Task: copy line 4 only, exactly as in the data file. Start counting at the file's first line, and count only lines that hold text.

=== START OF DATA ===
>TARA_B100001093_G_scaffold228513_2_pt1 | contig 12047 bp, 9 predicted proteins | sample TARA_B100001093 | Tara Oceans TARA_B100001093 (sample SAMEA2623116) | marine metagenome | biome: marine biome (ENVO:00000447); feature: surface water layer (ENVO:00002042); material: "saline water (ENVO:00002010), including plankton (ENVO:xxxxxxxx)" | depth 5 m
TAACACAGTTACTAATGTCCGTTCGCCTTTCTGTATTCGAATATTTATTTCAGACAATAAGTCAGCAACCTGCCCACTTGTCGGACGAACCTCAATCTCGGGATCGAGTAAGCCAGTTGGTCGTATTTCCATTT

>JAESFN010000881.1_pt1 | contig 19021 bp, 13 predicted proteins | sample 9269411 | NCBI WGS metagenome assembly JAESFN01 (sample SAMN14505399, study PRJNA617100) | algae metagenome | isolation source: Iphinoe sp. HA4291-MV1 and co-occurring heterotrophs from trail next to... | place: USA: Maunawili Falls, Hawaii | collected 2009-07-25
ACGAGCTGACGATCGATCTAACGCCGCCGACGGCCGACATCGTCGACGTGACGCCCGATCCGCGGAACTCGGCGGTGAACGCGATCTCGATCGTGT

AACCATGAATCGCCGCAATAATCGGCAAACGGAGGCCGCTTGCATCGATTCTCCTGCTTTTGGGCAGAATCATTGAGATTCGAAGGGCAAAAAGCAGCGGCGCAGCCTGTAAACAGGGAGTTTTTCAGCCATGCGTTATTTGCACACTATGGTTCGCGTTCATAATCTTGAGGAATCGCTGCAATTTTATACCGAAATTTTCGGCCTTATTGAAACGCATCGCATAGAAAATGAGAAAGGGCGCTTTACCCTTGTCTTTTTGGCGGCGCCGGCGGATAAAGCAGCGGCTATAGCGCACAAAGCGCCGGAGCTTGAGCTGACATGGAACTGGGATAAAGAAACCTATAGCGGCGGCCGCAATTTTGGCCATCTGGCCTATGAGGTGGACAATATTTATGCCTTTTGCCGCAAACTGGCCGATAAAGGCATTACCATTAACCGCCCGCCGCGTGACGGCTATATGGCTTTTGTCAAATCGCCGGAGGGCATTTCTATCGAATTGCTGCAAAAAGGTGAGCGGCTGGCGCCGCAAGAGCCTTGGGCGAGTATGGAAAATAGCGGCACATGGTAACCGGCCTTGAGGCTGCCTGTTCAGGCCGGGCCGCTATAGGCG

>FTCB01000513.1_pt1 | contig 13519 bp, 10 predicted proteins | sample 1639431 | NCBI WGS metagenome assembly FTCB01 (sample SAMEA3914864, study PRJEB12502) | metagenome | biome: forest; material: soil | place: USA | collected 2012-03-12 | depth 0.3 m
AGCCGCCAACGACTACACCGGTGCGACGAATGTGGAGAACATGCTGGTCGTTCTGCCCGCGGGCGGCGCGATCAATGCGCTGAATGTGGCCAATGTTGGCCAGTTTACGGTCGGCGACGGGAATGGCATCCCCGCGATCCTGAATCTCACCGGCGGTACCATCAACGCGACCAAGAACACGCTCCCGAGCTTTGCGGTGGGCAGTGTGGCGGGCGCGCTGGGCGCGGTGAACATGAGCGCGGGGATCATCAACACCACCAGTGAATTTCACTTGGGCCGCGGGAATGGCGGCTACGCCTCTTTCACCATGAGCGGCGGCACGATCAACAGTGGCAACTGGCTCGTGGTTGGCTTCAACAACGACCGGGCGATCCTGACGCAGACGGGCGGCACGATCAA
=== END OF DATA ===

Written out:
ACGAGCTGACGATCGATCTAACGCCGCCGACGGCCGACATCGTCGACGTGACGCCCGATCCGCGGAACTCGGCGGTGAACGCGATCTCGATCGTGT